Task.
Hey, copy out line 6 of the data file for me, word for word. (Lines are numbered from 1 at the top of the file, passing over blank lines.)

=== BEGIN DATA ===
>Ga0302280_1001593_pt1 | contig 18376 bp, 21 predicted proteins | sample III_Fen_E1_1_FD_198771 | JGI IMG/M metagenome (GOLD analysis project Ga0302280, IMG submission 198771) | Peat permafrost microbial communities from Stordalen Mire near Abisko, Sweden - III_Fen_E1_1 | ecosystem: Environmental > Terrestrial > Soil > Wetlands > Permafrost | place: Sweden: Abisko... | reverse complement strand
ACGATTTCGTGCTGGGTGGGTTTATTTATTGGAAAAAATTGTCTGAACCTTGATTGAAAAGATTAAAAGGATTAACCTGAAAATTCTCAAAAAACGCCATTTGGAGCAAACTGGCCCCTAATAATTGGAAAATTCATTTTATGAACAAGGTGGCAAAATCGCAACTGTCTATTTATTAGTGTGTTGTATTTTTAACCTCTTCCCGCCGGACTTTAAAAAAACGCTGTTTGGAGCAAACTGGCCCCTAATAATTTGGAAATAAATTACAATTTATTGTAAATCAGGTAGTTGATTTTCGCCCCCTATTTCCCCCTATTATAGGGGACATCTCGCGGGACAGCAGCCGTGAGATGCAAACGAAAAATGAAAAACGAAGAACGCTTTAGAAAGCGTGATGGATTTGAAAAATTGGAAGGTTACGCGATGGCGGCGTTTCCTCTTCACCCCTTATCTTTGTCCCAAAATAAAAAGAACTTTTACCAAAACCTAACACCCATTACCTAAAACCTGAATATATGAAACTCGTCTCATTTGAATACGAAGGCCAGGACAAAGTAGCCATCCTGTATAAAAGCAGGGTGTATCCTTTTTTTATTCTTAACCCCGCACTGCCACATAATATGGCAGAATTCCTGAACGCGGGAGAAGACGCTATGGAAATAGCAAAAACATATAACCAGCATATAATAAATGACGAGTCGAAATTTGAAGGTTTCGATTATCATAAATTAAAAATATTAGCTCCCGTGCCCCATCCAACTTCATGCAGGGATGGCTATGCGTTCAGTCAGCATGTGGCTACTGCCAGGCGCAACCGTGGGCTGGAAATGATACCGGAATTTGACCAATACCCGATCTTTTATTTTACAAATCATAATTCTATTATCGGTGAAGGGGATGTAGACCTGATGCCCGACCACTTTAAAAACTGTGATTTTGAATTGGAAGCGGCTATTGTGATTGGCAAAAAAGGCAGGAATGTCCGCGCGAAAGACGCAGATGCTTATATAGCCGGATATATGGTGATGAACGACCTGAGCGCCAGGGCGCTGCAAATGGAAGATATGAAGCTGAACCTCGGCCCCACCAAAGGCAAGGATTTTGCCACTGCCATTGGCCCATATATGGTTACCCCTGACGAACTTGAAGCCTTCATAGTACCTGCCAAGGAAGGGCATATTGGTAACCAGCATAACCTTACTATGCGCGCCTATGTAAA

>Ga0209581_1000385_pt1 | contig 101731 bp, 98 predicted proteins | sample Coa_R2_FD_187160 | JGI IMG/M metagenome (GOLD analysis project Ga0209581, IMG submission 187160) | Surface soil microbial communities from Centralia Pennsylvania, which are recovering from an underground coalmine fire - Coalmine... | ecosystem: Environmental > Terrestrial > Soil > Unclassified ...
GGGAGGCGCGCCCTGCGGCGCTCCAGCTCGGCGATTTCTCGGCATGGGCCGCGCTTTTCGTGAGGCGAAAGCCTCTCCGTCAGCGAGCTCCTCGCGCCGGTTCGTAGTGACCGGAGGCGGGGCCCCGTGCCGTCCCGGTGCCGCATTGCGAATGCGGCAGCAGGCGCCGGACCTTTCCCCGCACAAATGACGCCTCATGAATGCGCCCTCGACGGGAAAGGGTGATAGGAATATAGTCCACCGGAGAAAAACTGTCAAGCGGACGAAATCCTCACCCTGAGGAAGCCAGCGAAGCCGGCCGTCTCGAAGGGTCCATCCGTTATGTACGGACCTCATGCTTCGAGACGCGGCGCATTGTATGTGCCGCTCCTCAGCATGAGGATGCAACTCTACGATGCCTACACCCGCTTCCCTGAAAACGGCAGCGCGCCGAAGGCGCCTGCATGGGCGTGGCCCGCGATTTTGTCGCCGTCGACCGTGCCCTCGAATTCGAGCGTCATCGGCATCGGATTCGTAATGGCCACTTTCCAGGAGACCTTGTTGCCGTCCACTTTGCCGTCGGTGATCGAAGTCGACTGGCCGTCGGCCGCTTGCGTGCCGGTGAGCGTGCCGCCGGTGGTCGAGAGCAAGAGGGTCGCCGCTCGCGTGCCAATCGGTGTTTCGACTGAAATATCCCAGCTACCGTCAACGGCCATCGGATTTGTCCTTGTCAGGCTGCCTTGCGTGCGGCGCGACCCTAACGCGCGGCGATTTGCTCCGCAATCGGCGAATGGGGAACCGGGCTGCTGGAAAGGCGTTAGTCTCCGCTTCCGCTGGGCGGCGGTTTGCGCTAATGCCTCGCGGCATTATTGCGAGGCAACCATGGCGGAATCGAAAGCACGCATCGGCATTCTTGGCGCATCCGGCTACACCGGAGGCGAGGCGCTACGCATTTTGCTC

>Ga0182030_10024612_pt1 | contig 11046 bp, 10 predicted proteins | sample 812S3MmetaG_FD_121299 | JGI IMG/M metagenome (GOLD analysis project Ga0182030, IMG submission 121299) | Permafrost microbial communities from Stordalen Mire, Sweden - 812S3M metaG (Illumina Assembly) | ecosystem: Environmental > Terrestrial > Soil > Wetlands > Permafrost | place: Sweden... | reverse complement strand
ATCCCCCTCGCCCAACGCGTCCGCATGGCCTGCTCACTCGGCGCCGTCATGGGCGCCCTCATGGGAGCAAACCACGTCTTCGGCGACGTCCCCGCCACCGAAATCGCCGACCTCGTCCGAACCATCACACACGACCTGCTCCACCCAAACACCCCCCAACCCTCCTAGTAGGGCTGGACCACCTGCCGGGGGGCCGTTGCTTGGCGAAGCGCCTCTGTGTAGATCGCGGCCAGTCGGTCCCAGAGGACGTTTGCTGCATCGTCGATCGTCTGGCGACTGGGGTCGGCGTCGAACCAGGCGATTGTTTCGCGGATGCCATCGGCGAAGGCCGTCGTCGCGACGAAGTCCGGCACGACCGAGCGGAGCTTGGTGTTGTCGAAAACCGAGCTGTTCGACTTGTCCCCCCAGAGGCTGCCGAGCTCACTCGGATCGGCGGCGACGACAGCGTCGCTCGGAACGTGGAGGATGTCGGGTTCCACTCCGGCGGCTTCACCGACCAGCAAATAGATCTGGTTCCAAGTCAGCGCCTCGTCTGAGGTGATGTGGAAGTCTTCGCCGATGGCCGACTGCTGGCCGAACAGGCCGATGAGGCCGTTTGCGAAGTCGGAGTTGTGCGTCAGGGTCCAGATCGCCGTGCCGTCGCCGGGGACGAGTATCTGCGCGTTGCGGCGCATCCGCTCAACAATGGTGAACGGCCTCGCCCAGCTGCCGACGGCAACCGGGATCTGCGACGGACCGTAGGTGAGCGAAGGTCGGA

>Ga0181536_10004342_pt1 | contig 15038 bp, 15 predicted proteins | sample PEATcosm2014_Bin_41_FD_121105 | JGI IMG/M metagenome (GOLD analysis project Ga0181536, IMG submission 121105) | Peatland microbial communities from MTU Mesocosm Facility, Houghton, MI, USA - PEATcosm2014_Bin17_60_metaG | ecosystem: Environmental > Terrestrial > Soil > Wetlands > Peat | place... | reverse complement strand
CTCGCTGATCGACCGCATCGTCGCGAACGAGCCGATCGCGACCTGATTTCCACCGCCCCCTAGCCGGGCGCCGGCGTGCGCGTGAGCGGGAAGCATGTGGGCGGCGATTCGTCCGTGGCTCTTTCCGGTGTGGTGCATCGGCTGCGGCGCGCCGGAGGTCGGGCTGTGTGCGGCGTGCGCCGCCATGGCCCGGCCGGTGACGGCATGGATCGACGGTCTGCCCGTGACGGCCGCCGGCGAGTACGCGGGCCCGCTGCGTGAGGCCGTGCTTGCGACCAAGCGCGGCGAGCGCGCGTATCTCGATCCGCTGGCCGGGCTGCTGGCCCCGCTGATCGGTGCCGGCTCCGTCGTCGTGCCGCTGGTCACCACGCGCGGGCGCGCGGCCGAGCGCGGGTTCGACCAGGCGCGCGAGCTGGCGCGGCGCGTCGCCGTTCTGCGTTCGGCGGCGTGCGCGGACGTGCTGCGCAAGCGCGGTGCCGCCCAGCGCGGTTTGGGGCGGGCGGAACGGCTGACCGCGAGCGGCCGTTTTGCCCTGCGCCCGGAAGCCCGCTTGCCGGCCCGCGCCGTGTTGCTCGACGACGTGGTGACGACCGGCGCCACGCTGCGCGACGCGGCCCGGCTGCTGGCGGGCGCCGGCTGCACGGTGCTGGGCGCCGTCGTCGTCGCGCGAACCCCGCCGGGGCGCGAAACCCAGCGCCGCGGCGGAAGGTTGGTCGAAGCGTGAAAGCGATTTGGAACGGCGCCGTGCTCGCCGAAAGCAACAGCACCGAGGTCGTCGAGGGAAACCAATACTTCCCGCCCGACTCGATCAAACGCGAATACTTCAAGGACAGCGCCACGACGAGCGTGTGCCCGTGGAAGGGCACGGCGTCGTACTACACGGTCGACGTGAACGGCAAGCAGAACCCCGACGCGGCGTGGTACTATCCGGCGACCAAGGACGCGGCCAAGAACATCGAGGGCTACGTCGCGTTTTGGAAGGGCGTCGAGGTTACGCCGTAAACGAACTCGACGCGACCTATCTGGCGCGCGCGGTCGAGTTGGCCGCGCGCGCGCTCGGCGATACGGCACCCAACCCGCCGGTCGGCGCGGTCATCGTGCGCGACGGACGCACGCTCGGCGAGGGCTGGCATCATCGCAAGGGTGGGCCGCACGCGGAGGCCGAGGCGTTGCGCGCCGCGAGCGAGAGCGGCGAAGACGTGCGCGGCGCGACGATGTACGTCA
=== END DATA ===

ATCCCCCTCGCCCAACGCGTCCGCATGGCCTGCTCACTCGGCGCCGTCATGGGCGCCCTCATGGGAGCAAACCACGTCTTCGGCGACGTCCCCGCCACCGAAATCGCCGACCTCGTCCGAACCATCACACACGACCTGCTCCACCCAAACACCCCCCAACCCTCCTAGTAGGGCTGGACCACCTGCCGGGGGGCCGTTGCTTGGCGAAGCGCCTCTGTGTAGATCGCGGCCAGTCGGTCCCAGAGGACGTTTGCTGCATCGTCGATCGTCTGGCGACTGGGGTCGGCGTCGAACCAGGCGATTGTTTCGCGGATGCCATCGGCGAAGGCCGTCGTCGCGACGAAGTCCGGCACGACCGAGCGGAGCTTGGTGTTGTCGAAAACCGAGCTGTTCGACTTGTCCCCCCAGAGGCTGCCGAGCTCACTCGGATCGGCGGCGACGACAGCGTCGCTCGGAACGTGGAGGATGTCGGGTTCCACTCCGGCGGCTTCACCGACCAGCAAATAGATCTGGTTCCAAGTCAGCGCCTCGTCTGAGGTGATGTGGAAGTCTTCGCCGATGGCCGACTGCTGGCCGAACAGGCCGATGAGGCCGTTTGCGAAGTCGGAGTTGTGCGTCAGGGTCCAGATCGCCGTGCCGTCGCCGGGGACGAGTATCTGCGCGTTGCGGCGCATCCGCTCAACAATGGTGAACGGCCTCGCCCAGCTGCCGACGGCAACCGGGATCTGCGACGGACCGTAGGTGAGCGAAGGTCGGA